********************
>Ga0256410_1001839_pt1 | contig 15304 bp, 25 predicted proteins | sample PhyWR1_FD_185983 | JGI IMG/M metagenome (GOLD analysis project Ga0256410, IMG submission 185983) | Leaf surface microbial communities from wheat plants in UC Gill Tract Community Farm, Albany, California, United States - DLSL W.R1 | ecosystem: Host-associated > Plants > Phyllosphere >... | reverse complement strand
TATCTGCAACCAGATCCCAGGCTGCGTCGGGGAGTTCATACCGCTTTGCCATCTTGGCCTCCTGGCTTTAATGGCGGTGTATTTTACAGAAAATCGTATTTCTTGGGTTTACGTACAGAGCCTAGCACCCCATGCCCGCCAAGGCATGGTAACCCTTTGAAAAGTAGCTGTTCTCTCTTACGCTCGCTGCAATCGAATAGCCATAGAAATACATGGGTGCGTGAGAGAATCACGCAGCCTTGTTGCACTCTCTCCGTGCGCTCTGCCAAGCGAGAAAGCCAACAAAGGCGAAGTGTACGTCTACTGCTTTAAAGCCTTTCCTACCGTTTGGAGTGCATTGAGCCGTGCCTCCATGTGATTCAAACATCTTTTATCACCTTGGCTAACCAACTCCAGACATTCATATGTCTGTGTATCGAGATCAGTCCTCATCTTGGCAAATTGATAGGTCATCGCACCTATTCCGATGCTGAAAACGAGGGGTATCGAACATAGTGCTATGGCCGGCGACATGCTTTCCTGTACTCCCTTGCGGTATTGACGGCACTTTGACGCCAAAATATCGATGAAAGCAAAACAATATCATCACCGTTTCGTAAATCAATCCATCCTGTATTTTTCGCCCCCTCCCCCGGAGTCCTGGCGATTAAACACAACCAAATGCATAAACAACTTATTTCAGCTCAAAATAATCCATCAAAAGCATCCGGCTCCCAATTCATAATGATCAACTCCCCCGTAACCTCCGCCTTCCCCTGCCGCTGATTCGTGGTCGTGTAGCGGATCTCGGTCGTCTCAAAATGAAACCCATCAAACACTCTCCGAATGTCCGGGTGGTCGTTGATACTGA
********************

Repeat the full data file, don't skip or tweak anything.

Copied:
>Ga0256410_1001839_pt1 | contig 15304 bp, 25 predicted proteins | sample PhyWR1_FD_185983 | JGI IMG/M metagenome (GOLD analysis project Ga0256410, IMG submission 185983) | Leaf surface microbial communities from wheat plants in UC Gill Tract Community Farm, Albany, California, United States - DLSL W.R1 | ecosystem: Host-associated > Plants > Phyllosphere >... | reverse complement strand
TATCTGCAACCAGATCCCAGGCTGCGTCGGGGAGTTCATACCGCTTTGCCATCTTGGCCTCCTGGCTTTAATGGCGGTGTATTTTACAGAAAATCGTATTTCTTGGGTTTACGTACAGAGCCTAGCACCCCATGCCCGCCAAGGCATGGTAACCCTTTGAAAAGTAGCTGTTCTCTCTTACGCTCGCTGCAATCGAATAGCCATAGAAATACATGGGTGCGTGAGAGAATCACGCAGCCTTGTTGCACTCTCTCCGTGCGCTCTGCCAAGCGAGAAAGCCAACAAAGGCGAAGTGTACGTCTACTGCTTTAAAGCCTTTCCTACCGTTTGGAGTGCATTGAGCCGTGCCTCCATGTGATTCAAACATCTTTTATCACCTTGGCTAACCAACTCCAGACATTCATATGTCTGTGTATCGAGATCAGTCCTCATCTTGGCAAATTGATAGGTCATCGCACCTATTCCGATGCTGAAAACGAGGGGTATCGAACATAGTGCTATGGCCGGCGACATGCTTTCCTGTACTCCCTTGCGGTATTGACGGCACTTTGACGCCAAAATATCGATGAAAGCAAAACAATATCATCACCGTTTCGTAAATCAATCCATCCTGTATTTTTCGCCCCCTCCCCCGGAGTCCTGGCGATTAAACACAACCAAATGCATAAACAACTTATTTCAGCTCAAAATAATCCATCAAAAGCATCCGGCTCCCAATTCATAATGATCAACTCCCCCGTAACCTCCGCCTTCCCCTGCCGCTGATTCGTGGTCGTGTAGCGGATCTCGGTCGTCTCAAAATGAAACCCATCAAACACTCTCCGAATGTCCGGGTGGTCGTTGATACTGA